Many people swear by Avon’s Skin So Soft bath oil as a mosquito repellant. I don’t recommend it because it is loaded with chemicals whose effects are unknown, but it’s probably a big improvement over DEET in any case. However, so many people have recommended this that I felt it was worth a mention.

An excellent product that’s available in India, and which I have found to be effective, is an herbal mosquito repellant spray made by Aromance. The main active ingredient is citronella.

Incidentally, not everyone finds the same level of efficacy in any given oil or product. I think this must be because each person’s body chemistry is a little different, so that it makes some subtle change in how any given oil smells to mosquitoes. Since mosquitoes evidently find their victims by smell, their sense of smell must be exceptionally acute.

Ultimately, the only way to be sure of avoiding malaria and dengue fever is to avoid getting bitten. Preventative medicines just aren’t all that effective, and they are very likely to make you feel sick. Mosquito nets will certainly help avoid malaria because it’s the night-feeding mosquitoes that are the carriers, but the day-feeding mosquitoes are the ones that carry dengue fever, so you also need to avoid their bites. For this reason you need to have a good mosquito-repellant.

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5 Responses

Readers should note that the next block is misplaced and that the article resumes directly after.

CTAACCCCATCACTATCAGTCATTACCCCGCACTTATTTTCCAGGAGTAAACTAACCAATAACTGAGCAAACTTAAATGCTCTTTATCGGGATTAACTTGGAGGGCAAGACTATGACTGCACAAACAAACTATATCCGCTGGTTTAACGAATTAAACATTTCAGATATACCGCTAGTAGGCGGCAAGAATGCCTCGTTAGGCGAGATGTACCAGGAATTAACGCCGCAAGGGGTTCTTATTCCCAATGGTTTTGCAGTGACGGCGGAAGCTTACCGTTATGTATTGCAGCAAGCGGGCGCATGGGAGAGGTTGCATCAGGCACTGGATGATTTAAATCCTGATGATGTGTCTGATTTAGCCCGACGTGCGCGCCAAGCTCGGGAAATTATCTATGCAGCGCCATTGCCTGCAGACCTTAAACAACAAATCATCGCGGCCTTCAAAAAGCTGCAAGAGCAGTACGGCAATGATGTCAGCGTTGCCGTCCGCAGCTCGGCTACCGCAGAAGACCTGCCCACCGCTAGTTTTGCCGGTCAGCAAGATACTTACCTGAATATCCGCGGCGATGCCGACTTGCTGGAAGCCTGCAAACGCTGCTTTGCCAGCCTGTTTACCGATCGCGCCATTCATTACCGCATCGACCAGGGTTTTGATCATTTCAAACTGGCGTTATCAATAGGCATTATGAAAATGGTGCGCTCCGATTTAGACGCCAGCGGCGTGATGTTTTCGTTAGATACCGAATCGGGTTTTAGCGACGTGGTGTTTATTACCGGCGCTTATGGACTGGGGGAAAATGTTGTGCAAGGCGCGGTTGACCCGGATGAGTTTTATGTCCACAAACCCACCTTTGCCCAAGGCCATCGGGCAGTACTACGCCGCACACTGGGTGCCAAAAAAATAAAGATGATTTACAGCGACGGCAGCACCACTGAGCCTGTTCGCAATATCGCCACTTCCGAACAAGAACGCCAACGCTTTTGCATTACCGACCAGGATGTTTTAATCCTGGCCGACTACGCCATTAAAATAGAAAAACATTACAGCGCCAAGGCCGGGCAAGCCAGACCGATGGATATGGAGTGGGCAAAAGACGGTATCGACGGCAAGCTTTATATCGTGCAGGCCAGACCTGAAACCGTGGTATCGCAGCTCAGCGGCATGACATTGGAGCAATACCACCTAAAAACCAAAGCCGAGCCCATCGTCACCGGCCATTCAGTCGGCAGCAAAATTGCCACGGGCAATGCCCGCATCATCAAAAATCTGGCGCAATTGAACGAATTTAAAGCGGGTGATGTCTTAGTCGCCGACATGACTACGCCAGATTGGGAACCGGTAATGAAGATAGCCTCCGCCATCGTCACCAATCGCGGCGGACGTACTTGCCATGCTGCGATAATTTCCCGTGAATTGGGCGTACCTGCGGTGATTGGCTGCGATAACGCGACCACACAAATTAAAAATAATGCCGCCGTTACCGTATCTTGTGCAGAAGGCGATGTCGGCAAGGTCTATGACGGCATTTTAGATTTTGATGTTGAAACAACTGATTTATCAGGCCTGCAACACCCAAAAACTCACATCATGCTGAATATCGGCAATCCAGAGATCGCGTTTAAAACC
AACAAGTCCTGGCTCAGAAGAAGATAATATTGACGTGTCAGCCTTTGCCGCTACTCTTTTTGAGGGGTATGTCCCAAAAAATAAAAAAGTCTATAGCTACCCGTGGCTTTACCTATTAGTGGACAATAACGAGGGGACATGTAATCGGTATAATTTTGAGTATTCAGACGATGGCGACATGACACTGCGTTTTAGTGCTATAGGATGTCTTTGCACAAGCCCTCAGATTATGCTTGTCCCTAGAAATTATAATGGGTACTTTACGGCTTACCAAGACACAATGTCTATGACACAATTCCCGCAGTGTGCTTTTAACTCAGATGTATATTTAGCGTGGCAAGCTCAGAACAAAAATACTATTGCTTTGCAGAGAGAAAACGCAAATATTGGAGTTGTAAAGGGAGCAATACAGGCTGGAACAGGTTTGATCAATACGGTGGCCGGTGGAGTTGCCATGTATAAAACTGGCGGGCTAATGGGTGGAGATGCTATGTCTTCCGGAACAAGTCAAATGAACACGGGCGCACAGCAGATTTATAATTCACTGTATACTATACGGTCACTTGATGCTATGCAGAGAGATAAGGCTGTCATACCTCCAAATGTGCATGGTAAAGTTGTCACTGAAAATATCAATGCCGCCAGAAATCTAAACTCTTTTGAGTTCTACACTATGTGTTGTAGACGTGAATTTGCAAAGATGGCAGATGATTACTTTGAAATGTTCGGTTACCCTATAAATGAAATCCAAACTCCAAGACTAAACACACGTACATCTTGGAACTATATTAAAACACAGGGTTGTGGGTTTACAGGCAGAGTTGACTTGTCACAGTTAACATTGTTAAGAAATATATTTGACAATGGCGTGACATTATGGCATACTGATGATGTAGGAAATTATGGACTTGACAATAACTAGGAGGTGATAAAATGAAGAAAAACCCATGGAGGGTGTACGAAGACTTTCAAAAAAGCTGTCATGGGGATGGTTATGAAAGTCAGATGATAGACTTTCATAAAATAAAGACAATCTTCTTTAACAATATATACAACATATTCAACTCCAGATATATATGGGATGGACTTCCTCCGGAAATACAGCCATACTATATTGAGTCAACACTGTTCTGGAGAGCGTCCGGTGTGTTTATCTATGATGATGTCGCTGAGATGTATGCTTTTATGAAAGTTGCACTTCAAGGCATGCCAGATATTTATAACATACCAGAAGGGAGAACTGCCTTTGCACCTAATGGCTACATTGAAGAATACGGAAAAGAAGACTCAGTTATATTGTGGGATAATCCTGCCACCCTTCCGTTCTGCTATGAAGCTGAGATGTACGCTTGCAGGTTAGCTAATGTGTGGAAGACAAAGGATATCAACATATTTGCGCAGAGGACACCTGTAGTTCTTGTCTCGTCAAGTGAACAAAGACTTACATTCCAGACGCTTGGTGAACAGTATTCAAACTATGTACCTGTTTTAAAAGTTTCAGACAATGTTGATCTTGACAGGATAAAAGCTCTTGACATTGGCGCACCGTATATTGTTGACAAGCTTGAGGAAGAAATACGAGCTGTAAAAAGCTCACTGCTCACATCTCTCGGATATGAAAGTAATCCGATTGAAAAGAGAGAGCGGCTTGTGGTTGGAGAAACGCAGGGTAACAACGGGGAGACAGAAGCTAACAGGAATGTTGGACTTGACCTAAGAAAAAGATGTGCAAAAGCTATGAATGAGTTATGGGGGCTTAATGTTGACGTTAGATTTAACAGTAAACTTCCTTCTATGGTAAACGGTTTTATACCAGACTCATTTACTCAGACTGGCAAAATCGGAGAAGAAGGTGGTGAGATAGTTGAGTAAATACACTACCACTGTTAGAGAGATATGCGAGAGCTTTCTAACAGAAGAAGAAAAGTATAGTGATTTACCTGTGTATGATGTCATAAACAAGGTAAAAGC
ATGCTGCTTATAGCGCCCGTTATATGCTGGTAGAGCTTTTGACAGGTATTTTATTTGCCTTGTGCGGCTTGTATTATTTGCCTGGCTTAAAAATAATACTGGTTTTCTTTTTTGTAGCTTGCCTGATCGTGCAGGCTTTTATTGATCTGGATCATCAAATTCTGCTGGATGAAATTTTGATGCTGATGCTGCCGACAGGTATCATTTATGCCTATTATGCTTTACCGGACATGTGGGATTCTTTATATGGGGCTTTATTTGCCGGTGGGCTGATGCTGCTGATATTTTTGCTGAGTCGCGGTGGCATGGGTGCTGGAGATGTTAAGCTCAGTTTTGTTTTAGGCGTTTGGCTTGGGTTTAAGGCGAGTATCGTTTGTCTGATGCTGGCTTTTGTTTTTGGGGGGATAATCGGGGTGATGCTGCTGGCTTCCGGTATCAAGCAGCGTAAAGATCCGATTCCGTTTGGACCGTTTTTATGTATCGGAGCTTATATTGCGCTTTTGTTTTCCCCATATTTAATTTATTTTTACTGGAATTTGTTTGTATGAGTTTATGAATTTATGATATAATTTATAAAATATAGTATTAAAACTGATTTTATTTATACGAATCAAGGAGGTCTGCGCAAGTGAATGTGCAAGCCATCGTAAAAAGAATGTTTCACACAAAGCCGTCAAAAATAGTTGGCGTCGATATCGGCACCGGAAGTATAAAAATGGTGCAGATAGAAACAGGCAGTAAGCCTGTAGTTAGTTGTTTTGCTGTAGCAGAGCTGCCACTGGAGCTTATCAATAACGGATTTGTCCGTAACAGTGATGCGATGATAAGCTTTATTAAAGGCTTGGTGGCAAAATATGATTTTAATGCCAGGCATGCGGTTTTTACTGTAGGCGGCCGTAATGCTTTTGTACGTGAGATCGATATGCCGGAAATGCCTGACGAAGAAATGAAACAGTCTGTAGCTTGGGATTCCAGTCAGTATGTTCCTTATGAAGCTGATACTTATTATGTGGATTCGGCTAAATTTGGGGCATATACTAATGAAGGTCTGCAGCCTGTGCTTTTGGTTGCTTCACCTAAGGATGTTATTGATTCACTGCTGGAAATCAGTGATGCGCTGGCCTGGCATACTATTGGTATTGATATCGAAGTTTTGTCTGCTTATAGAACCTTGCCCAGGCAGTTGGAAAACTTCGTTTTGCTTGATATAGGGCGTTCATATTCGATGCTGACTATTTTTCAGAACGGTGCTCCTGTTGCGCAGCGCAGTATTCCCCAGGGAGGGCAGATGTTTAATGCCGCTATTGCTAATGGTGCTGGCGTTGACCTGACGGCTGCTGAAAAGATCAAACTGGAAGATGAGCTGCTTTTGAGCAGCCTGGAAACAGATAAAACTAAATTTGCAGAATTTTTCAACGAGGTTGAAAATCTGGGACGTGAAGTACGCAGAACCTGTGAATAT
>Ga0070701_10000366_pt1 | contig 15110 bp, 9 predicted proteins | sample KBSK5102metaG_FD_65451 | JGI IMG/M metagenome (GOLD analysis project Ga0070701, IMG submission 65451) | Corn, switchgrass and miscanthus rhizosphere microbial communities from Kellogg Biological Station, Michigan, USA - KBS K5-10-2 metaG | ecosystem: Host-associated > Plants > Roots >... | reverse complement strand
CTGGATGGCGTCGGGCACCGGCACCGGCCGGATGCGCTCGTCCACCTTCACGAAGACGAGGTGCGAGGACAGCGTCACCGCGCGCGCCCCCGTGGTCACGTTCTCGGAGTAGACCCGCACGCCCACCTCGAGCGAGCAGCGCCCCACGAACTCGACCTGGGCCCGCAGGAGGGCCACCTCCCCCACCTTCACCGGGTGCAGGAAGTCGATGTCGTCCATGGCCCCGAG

1. Padma Drago on 20 Jul 2015

    Having lived in India over 10 years, and having tried a mixture of citronella oil + neem oil, i can testify that it is definitely not nearly as effective as DEET.
    If there are other humans or animals around without repellant, the natural repellents will work. But if one is alone, the mosquitos will overcome their aversion to the natural oils and sting anyway.

    There is a sikkimese seed that tastes like citronella, looks like black peppercorns. Once i ate a lot of them and my sweat starting smelling like citronella. I’d like to experiment sometime in taking high doses daily to see if that might be an effective internal repellant.

    • JD Viharini on 20 Jul 2015

      I’ve been looking into this more. Different people have different body chemistries, so it makes sense that there is no one solution that works for everyone. Apparently, people with Type O blood are most attractive to mosquitoes. I feel fortunate that I am able to manage with the natural oils.

  2. Anand on 16 Oct 2012

    I think you have to look at clinical data before you conclude what is good and what is bad in terms of mosquito repellent. A lot of study has been done on DEET and until now it is considered as gold standard in mosquito protection. All other ingredients are not effective and their side effects are not documented. That doesnt make them completely safe. You should look at why American Academy of Pediatrics would endorse a product like DEET if its not a proven technology.

    http://www.healthychildren.org/English/safety-prevention/at-play/pages/Insect-Repellents.aspx?nfstatus=401&nftoken=00000000-0000-0000-0000-000000000000&nfstatusdescription=ERROR%3a+No+local+token

    • JD Viharini on 27 Oct 2012

      It’s always good to look at the benefits vs. side effects for anything you use.The thing about endorsements for products like this is that they all too often rely on research from the manufacturers, which are not as reliable as fully independent studies (and have been known to be completely faked, though I’m not saying that is the case here.) Ultimately, everyone has to make their own decisions. For me, the side effects aren’t worth it, and I find the natural stuff effective anyway. Many people disagree.